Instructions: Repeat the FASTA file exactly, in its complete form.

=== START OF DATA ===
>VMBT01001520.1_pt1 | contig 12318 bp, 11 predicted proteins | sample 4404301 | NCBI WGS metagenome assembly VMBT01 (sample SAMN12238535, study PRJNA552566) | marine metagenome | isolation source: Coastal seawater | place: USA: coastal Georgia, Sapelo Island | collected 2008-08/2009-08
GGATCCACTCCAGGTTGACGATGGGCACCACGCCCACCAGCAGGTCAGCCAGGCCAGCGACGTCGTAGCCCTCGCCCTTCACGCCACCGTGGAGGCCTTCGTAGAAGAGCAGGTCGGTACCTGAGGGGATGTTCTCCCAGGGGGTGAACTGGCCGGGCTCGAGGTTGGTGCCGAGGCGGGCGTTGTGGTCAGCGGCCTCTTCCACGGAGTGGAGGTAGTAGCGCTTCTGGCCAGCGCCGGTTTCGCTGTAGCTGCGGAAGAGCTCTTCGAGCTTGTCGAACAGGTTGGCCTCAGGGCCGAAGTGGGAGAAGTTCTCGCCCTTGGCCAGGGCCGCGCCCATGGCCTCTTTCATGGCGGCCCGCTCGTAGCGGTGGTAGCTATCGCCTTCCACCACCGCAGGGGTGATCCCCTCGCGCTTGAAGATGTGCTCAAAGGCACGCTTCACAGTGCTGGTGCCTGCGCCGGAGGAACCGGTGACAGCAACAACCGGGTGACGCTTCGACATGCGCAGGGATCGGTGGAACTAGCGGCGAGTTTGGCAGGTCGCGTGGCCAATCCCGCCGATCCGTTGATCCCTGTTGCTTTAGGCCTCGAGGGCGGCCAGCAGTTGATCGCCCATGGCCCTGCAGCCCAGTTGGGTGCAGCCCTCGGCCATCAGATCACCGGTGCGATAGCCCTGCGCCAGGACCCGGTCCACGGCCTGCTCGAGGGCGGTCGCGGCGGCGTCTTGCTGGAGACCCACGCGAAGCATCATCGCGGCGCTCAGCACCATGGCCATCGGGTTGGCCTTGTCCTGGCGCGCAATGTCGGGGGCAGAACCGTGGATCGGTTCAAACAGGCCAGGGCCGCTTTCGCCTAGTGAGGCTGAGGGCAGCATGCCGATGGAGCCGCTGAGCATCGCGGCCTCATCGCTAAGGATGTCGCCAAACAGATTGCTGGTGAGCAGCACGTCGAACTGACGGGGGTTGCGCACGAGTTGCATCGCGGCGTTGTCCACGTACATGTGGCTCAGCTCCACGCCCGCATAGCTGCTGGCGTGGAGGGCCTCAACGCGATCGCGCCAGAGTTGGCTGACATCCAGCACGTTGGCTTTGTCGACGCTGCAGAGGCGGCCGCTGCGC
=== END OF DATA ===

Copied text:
>VMBT01001520.1_pt1 | contig 12318 bp, 11 predicted proteins | sample 4404301 | NCBI WGS metagenome assembly VMBT01 (sample SAMN12238535, study PRJNA552566) | marine metagenome | isolation source: Coastal seawater | place: USA: coastal Georgia, Sapelo Island | collected 2008-08/2009-08
GGATCCACTCCAGGTTGACGATGGGCACCACGCCCACCAGCAGGTCAGCCAGGCCAGCGACGTCGTAGCCCTCGCCCTTCACGCCACCGTGGAGGCCTTCGTAGAAGAGCAGGTCGGTACCTGAGGGGATGTTCTCCCAGGGGGTGAACTGGCCGGGCTCGAGGTTGGTGCCGAGGCGGGCGTTGTGGTCAGCGGCCTCTTCCACGGAGTGGAGGTAGTAGCGCTTCTGGCCAGCGCCGGTTTCGCTGTAGCTGCGGAAGAGCTCTTCGAGCTTGTCGAACAGGTTGGCCTCAGGGCCGAAGTGGGAGAAGTTCTCGCCCTTGGCCAGGGCCGCGCCCATGGCCTCTTTCATGGCGGCCCGCTCGTAGCGGTGGTAGCTATCGCCTTCCACCACCGCAGGGGTGATCCCCTCGCGCTTGAAGATGTGCTCAAAGGCACGCTTCACAGTGCTGGTGCCTGCGCCGGAGGAACCGGTGACAGCAACAACCGGGTGACGCTTCGACATGCGCAGGGATCGGTGGAACTAGCGGCGAGTTTGGCAGGTCGCGTGGCCAATCCCGCCGATCCGTTGATCCCTGTTGCTTTAGGCCTCGAGGGCGGCCAGCAGTTGATCGCCCATGGCCCTGCAGCCCAGTTGGGTGCAGCCCTCGGCCATCAGATCACCGGTGCGATAGCCCTGCGCCAGGACCCGGTCCACGGCCTGCTCGAGGGCGGTCGCGGCGGCGTCTTGCTGGAGACCCACGCGAAGCATCATCGCGGCGCTCAGCACCATGGCCATCGGGTTGGCCTTGTCCTGGCGCGCAATGTCGGGGGCAGAACCGTGGATCGGTTCAAACAGGCCAGGGCCGCTTTCGCCTAGTGAGGCTGAGGGCAGCATGCCGATGGAGCCGCTGAGCATCGCGGCCTCATCGCTAAGGATGTCGCCAAACAGATTGCTGGTGAGCAGCACGTCGAACTGACGGGGGTTGCGCACGAGTTGCATCGCGGCGTTGTCCACGTACATGTGGCTCAGCTCCACGCCCGCATAGCTGCTGGCGTGGAGGGCCTCAACGCGATCGCGCCAGAGTTGGCTGACATCCAGCACGTTGGCTTTGTCGACGCTGCAGAGGCGGCCGCTGCGC